Andy Ross Andy Ross opened his literary agency in January 2008. Prior to that, he was the owner for 30 years of the legendary  Cody’s Books in Berkeley. The agency represents books in a  wide range of subjects including: narrative non-fiction, science, journalism, history, religion,  children’s books, young adult,  middle grade, literary and commercial  fiction, and cooking. However, he is eager to represent projects in most genres as long as the subject or its treatment is smart, original, and will  appeal to a wide readership. In non-fiction he looks for writing with a strong voice and robust narrative arc by authors with the authority to write about their subject. For literary, commercial, and children’s fiction, he has only one requirement– simple, but ineffable–that the writing reveal the terrain of that vast  and unexplored country, the human heart. (AAR).  www.andyrossagency.com,  www.andyrossagency.wordpress.com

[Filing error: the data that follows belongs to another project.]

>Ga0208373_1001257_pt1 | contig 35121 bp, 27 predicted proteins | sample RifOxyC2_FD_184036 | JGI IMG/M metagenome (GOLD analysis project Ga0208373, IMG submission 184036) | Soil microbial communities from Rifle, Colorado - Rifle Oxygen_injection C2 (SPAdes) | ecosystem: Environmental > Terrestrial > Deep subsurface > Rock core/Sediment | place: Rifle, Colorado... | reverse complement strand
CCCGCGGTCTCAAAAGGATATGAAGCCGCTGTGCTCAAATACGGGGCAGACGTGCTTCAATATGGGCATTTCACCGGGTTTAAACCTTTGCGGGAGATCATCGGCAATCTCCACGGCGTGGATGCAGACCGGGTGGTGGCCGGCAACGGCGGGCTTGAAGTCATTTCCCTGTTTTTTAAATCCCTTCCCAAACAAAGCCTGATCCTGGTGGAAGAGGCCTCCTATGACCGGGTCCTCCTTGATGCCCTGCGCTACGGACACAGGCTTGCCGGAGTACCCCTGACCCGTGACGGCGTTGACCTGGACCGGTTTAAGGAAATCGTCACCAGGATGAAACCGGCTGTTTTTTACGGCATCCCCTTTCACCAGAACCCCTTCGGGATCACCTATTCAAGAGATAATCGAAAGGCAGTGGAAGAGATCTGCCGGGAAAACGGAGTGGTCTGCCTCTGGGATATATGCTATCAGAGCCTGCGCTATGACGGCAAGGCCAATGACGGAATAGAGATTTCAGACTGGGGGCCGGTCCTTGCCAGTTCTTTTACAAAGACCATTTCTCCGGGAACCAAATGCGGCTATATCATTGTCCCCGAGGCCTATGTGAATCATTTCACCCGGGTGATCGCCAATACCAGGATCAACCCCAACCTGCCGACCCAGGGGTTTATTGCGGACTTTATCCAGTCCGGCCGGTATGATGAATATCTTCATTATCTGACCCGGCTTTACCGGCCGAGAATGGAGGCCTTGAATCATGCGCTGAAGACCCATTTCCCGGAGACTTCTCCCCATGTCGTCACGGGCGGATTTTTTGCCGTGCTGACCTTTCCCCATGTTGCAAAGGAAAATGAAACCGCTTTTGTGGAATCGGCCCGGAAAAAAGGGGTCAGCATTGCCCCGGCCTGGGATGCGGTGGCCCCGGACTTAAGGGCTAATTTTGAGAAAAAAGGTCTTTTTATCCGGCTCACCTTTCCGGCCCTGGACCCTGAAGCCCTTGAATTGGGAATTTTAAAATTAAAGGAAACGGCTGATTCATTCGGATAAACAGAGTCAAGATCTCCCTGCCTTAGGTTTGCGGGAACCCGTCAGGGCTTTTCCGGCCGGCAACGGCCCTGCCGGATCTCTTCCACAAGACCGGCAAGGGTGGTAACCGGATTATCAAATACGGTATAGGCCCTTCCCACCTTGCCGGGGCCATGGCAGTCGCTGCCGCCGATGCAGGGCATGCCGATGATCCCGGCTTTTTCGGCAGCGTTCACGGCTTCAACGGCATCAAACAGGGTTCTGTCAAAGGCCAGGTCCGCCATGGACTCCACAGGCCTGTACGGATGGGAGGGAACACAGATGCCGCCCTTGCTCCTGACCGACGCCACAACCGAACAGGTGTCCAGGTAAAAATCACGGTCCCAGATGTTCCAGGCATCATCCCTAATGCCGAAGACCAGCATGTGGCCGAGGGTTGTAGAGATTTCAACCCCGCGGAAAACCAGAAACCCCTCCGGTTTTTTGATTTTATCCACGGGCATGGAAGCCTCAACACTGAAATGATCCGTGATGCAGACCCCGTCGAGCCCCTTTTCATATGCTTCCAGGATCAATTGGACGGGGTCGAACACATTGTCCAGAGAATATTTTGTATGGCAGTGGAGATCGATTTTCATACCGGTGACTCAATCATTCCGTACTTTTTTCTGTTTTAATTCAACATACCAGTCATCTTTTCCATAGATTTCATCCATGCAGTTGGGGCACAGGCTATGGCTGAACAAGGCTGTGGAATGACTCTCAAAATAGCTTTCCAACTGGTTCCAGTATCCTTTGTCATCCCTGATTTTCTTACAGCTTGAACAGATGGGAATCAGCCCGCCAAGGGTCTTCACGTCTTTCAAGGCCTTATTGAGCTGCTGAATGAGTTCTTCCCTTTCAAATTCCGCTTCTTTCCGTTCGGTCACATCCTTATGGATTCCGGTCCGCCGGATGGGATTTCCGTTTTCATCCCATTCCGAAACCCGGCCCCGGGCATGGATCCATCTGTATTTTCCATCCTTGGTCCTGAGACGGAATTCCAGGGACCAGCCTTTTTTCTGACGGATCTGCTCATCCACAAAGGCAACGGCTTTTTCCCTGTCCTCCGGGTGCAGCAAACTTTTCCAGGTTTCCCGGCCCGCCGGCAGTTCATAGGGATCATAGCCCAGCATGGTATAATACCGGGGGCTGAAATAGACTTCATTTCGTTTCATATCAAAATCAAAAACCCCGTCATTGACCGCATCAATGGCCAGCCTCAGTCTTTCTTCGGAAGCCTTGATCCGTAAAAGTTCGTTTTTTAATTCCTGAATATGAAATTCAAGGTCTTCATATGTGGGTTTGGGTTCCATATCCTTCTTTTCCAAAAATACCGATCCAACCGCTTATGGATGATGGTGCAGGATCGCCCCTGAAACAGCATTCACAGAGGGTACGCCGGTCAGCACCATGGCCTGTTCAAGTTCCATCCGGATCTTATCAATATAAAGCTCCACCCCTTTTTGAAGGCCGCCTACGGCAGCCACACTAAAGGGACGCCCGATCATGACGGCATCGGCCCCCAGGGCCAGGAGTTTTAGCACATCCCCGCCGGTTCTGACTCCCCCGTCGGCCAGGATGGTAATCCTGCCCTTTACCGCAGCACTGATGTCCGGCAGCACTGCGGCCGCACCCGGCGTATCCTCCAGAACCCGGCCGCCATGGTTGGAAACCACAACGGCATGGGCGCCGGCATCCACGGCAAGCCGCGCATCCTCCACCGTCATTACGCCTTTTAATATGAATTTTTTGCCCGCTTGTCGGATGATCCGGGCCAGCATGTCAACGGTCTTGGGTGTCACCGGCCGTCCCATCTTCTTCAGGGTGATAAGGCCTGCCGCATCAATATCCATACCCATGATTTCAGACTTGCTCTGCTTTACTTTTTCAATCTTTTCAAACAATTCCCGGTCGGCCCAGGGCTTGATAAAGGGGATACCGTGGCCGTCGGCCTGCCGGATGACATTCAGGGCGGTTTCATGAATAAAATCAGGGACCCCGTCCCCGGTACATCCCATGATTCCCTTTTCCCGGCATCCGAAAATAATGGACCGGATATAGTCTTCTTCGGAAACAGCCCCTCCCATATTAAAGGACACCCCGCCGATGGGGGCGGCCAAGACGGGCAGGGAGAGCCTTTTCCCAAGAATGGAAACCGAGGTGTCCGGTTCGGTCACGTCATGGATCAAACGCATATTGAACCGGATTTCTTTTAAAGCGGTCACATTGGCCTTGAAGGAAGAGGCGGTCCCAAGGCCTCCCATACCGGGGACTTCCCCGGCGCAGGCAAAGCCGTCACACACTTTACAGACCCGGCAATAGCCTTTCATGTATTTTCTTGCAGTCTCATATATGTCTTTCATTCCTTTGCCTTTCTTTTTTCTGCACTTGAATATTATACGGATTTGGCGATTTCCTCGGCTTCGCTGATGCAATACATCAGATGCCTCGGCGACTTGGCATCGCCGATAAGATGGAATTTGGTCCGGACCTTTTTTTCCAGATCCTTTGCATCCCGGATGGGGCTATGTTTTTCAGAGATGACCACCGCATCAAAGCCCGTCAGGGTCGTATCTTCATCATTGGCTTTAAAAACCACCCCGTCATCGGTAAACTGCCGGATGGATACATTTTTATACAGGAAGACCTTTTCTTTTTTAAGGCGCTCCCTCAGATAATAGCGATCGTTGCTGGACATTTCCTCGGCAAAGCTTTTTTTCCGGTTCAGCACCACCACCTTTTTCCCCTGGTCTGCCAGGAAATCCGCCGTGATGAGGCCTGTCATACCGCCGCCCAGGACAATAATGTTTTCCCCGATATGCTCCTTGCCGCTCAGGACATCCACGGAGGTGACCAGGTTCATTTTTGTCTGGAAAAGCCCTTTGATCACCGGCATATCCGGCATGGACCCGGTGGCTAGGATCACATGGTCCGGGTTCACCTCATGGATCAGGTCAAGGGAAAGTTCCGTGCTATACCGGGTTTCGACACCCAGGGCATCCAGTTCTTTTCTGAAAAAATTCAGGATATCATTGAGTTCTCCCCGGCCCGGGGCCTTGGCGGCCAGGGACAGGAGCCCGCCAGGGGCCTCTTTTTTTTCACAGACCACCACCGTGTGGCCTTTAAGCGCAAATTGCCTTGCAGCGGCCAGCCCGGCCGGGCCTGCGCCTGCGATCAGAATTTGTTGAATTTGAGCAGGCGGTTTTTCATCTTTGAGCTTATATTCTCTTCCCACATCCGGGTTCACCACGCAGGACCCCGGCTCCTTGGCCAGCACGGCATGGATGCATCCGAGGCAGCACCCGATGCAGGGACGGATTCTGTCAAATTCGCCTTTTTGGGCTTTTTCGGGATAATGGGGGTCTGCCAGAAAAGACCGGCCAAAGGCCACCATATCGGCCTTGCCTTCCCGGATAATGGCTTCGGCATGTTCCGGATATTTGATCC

JenniferSoloway Jennifer March Soloway is an Associate Agent with the Andrea Brown Literary Agency, an agency that specializes in children’s literature. She enjoys all genres and categories of children’s literature, such as laugh-out-loud picture books and middle-grade adventures, but her sweet spot is young adult. Although she mostly represents children’s literature, she is also open to adult fiction. Jennifer adores action-packed thrillers and mysteries or conspiracy plots. But her favorite novels are literary stories about ordinary people, especially those focused on family, relationships, sexuality, mental illness, or addiction. Prior to joining ABLA, Jennifer worked in marketing and public relations. With an MFA in English and Creative Writing from Mills College, she was a fellow at the San Francisco Writer’s Grotto in 2012. She lives in San Francisco with her husband, their two sons, and an English bulldog. http://www.andreabrownlit.com/

What to do after pitching to agents and acquisition editors?

What to do after pitching to agents and acquisition editors?